NYPL reveals first image for its $200M Mid-Manhattan Library renovation
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NYPL reveals first image for its $200M Mid-Manhattan Library renovation

November 17, 2016

Image: Mecanoo with Beyer Blinder Belle

Hot on the heels of wrapping a major renovation and hosting an epic reopening for the Rose Reading Room at their flagship Stephen A. Schwarzman Building, the NYPL is now moving forward with another mammoth revamp on its Mid-Manhattan Library. Last September, the library revealed that Dutch architecture firm Mecanoo had been tasked with the $300 million overhaul of both the flagship and the Mid-Manhattan branch at Fifth Avenue and 40th Street. And now, the NYPL is offering us our first look at the latter, a project they are calling a “state-of-the-art library that will serve as both a model and catalyst for a rejuvenated library system.”

Construction on the building will commence in 2018 and will encompass increasing seating, expanding services, and adding public spaces to accommodate the 1.7 million individuals who pass through the branch’s doors annually. A press release underscores that the renovation has been a long time coming, especially in light of the fact that the space originally designed for a department store in the 1970s. As it stands, the Mid-Manhattan Library is the city’s largest, most utilized circulating branch.

As the press release reveals, Mecanoo has been working with Beyer Blinder Belle on the redesign, and the team has spent over a year analyzing library usage data, interviewing staff, surveying the public, and meeting with community stakeholders to develop an appropriate scheme. What they’ve turned out is a library that is full of dedicated but open and connected spaces serving patrons of all ages and walks.

Major highlights of the new library include:

  • An over 100,000-square-foot facility, providing more public space than the current Mid-Manhattan Library and Science, Industry and Business Library combined.
  • More public space (by 35 percent) than the current Mid-Manhattan Library, created by moving back-office staff out of multiple floors of the building to an adjacent facility; utilizing the roof to add an additional floor; and utilizing the lower level for the public (with a design that brings in light from the street level).
  • Capacity for approximately 400,000 books and other circulating materials.
  • A “Long Room”—the largest element in the new branch—offering five floors of open, browsable book stacks, and two floors of meeting rooms. The shelves will all be located on one side of the building, maximizing capacity and efficiency.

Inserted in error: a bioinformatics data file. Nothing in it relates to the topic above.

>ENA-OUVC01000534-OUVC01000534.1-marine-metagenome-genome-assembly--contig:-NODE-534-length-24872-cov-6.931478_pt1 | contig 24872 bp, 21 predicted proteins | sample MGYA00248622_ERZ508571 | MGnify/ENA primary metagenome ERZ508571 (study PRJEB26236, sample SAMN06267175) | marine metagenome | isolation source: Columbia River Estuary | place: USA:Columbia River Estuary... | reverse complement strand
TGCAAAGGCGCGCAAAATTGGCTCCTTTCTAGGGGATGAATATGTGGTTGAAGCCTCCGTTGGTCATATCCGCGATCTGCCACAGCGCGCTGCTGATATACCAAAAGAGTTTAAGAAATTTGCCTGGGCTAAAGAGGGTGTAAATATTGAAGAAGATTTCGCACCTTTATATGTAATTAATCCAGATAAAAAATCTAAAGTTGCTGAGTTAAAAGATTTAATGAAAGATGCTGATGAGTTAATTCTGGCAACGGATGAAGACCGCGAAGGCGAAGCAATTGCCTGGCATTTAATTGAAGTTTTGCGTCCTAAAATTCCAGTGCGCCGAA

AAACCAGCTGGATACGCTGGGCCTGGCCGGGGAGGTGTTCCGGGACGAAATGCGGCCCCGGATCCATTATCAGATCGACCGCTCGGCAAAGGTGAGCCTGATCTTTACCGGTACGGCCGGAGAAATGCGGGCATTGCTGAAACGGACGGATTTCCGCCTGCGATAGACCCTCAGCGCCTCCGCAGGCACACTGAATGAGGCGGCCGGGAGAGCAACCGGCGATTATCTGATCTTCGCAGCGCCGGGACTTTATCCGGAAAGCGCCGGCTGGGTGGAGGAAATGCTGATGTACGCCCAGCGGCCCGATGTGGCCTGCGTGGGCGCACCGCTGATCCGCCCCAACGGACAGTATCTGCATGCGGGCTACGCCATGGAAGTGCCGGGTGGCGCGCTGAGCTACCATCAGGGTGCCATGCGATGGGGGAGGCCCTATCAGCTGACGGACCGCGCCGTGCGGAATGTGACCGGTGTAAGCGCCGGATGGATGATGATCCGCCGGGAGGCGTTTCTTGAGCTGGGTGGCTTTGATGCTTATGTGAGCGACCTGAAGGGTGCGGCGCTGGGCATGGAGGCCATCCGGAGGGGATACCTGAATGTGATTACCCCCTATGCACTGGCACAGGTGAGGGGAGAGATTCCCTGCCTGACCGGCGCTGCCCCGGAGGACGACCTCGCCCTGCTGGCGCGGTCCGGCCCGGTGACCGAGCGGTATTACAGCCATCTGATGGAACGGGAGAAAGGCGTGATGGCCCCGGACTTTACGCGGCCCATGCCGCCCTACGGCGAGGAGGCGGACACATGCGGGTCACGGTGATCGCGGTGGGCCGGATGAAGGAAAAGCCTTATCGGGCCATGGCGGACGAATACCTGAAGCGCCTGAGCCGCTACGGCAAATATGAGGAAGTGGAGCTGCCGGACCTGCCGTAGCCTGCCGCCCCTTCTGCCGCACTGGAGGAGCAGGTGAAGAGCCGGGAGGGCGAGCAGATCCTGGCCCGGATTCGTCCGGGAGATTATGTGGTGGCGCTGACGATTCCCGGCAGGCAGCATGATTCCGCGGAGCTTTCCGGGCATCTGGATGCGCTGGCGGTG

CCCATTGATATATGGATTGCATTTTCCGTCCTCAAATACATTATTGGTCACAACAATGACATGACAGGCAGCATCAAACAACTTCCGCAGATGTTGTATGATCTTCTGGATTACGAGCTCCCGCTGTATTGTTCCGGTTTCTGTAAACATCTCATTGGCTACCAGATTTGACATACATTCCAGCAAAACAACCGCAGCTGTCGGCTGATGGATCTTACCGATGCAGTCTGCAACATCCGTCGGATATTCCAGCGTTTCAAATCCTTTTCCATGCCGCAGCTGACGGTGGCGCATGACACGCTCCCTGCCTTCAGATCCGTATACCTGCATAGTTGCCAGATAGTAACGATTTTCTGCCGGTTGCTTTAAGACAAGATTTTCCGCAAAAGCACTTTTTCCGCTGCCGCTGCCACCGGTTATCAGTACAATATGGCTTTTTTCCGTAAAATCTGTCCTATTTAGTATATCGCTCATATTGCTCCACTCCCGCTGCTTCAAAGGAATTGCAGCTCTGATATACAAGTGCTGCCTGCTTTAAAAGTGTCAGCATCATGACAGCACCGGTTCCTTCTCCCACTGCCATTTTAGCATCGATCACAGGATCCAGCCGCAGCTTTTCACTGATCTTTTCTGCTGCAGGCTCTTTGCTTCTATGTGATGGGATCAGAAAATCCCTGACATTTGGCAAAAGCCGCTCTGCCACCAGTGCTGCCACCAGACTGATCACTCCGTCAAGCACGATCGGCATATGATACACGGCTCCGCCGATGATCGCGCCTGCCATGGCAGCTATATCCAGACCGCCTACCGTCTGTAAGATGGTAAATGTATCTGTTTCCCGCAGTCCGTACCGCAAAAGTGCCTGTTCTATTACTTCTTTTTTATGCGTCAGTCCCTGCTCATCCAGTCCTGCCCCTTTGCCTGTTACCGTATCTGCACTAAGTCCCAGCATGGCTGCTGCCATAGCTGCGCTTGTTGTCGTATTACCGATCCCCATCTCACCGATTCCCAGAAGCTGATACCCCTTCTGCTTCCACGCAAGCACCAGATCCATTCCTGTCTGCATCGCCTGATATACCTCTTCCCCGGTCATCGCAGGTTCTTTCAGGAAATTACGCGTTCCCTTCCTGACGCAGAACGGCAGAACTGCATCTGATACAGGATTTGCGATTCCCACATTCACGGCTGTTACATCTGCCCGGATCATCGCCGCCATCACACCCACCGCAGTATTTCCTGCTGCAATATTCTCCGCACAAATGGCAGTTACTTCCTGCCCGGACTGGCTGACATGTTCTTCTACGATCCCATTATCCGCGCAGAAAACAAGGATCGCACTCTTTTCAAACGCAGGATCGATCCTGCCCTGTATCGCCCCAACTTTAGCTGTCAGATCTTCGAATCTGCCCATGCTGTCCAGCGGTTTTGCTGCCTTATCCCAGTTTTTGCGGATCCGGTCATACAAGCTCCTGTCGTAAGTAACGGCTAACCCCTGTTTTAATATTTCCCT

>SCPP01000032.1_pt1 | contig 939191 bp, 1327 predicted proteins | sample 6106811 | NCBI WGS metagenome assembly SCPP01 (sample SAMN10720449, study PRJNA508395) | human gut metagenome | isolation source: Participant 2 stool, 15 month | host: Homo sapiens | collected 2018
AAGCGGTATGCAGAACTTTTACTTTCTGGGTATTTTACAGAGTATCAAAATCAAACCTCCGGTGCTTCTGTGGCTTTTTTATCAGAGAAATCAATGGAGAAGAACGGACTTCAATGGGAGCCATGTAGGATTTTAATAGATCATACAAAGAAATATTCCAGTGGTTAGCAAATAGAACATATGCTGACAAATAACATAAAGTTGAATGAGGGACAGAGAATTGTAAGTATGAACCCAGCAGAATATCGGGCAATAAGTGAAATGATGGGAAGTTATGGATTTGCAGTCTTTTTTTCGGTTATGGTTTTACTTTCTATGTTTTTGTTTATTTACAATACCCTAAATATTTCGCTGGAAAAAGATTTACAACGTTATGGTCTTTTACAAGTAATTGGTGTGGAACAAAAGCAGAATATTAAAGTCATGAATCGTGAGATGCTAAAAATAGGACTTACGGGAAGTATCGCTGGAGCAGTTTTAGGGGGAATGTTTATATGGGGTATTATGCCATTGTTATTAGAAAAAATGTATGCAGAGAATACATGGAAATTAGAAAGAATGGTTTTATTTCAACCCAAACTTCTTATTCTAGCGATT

• A dedicated business library occupying an entire floor and offering the services and circulating collections of the Science, Industry and Business Library.
  • An adult learning center—one of the largest in the city—which will be adjacent to the business library and provide a seamless continuum of educational opportunities.
  • A floor of dedicated space for children and teens; the current Mid-Manhattan does not have spaces for kids and teens.
  • Approximately 17,000 square feet of general reading and study space—including seating for almost 1,500 library patrons, an increase of 30 percent over the combined capacity of the current Mid-Manhattan Library and Science, Industry and Business Library.
  • Over 11,000-square-feet of multipurpose space that can be used for classes, events, one-on-one consultations, seminars, and a host of other programs, maximizing efficiency and diversity of public offerings.

There will also be an entire floor dedicated to an employment skills center and another adjacent floor providing job-search help and small-business support. The library is also creating the only rooftop terrace in Midtown that will be free and open to the public.

“New Yorkers will soon have the central circulating library that they need and deserve,” said NYPL President Tony Marx in a statement. “This library will transform lives by providing books, classes, and programs for New Yorkers of all ages, and it will transform our city—as it will be a model for how libraries can strengthen communities.”

During construction, the Mid-Manhattan branch will close and its services will be divided across four other libraries, including the Stephen A. Schwarzman Building just across the street; the Grand Central Library; the Science, Industry and Business Library; and 53rd Street Library. The Schwarzman Building will also take on circulating the library’s collections, its computer stations, and many of its public programs.

The renovation will cost $200 million; $150.7 million of which is being funded by the city, and the remaining roughly $50 million paid for by private parties through fundraising.


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